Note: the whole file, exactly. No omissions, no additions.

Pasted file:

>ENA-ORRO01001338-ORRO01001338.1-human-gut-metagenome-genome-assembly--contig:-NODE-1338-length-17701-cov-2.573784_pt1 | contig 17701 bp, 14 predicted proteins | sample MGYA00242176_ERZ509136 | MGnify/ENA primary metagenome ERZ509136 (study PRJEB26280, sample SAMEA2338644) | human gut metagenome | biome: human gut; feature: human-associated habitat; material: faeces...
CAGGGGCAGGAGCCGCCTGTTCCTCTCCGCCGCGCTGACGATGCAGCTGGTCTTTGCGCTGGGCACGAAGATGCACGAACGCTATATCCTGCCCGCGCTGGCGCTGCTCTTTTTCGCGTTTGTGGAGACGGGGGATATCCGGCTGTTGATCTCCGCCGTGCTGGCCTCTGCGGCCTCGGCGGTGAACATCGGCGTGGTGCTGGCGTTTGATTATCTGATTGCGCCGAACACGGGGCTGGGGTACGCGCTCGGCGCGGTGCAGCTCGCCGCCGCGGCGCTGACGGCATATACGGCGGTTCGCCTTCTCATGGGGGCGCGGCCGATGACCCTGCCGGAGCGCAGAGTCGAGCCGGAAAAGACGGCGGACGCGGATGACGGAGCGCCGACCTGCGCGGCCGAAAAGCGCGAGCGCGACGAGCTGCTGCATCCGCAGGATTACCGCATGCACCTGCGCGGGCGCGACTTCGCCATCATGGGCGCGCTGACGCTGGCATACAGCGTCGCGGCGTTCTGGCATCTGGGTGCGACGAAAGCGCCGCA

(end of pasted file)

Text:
>ENA-ORRO01001338-ORRO01001338.1-human-gut-metagenome-genome-assembly--contig:-NODE-1338-length-17701-cov-2.573784_pt1 | contig 17701 bp, 14 predicted proteins | sample MGYA00242176_ERZ509136 | MGnify/ENA primary metagenome ERZ509136 (study PRJEB26280, sample SAMEA2338644) | human gut metagenome | biome: human gut; feature: human-associated habitat; material: faeces...
CAGGGGCAGGAGCCGCCTGTTCCTCTCCGCCGCGCTGACGATGCAGCTGGTCTTTGCGCTGGGCACGAAGATGCACGAACGCTATATCCTGCCCGCGCTGGCGCTGCTCTTTTTCGCGTTTGTGGAGACGGGGGATATCCGGCTGTTGATCTCCGCCGTGCTGGCCTCTGCGGCCTCGGCGGTGAACATCGGCGTGGTGCTGGCGTTTGATTATCTGATTGCGCCGAACACGGGGCTGGGGTACGCGCTCGGCGCGGTGCAGCTCGCCGCCGCGGCGCTGACGGCATATACGGCGGTTCGCCTTCTCATGGGGGCGCGGCCGATGACCCTGCCGGAGCGCAGAGTCGAGCCGGAAAAGACGGCGGACGCGGATGACGGAGCGCCGACCTGCGCGGCCGAAAAGCGCGAGCGCGACGAGCTGCTGCATCCGCAGGATTACCGCATGCACCTGCGCGGGCGCGACTTCGCCATCATGGGCGCGCTGACGCTGGCATACAGCGTCGCGGCGTTCTGGCATCTGGGTGCGACGAAAGCGCCGCA